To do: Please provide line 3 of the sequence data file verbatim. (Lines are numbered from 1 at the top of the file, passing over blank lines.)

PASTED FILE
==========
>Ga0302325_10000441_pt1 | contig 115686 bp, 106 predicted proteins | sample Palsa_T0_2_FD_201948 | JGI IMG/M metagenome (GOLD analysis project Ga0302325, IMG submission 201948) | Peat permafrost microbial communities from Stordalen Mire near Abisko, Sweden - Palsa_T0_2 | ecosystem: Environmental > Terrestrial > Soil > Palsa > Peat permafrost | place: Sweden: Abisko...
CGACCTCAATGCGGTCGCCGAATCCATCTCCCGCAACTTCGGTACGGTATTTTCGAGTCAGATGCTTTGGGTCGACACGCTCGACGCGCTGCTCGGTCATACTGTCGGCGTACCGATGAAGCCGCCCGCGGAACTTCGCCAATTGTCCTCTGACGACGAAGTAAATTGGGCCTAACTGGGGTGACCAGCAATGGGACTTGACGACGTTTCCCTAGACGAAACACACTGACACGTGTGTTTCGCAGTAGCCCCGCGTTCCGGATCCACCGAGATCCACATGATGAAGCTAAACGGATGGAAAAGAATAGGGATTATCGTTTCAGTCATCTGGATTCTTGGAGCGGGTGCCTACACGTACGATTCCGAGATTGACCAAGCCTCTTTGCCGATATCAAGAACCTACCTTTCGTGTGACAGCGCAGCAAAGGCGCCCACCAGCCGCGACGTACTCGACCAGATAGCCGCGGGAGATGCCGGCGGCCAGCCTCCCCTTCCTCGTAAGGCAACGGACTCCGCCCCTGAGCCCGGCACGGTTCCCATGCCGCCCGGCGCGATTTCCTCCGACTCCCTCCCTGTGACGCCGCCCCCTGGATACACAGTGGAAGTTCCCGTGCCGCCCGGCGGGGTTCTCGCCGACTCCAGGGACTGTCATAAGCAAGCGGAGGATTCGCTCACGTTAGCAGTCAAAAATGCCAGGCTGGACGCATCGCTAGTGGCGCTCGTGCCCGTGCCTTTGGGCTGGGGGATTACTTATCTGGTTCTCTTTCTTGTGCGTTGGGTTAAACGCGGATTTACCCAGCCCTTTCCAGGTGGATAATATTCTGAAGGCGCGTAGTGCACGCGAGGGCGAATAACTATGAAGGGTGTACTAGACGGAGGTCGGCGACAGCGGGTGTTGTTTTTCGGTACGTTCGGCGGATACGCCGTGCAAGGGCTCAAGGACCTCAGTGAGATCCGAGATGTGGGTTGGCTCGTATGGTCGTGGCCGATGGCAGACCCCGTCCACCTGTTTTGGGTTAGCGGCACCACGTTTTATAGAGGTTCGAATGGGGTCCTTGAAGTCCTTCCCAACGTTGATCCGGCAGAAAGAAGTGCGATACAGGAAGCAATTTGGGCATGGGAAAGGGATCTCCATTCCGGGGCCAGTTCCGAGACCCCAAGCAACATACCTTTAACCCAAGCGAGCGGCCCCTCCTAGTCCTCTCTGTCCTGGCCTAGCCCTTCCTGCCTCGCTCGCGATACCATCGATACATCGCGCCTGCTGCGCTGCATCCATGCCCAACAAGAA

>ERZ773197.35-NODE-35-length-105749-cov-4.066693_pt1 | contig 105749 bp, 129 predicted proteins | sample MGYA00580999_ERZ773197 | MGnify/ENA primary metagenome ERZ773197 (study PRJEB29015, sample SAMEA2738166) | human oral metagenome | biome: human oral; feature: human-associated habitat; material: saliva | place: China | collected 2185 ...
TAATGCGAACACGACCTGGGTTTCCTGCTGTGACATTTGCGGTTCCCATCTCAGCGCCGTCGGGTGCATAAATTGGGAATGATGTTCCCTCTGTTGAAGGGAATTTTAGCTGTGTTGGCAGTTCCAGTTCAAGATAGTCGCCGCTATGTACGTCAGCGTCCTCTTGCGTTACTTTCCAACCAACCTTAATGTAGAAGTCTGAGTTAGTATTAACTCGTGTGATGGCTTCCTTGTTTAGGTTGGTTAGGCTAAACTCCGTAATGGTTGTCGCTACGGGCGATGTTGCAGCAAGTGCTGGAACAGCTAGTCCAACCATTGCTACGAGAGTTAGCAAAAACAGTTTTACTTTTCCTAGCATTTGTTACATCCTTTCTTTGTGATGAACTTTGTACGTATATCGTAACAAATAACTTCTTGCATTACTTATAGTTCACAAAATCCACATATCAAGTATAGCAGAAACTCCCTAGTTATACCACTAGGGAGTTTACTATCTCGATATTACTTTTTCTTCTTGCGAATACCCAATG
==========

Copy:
>ERZ773197.35-NODE-35-length-105749-cov-4.066693_pt1 | contig 105749 bp, 129 predicted proteins | sample MGYA00580999_ERZ773197 | MGnify/ENA primary metagenome ERZ773197 (study PRJEB29015, sample SAMEA2738166) | human oral metagenome | biome: human oral; feature: human-associated habitat; material: saliva | place: China | collected 2185 ...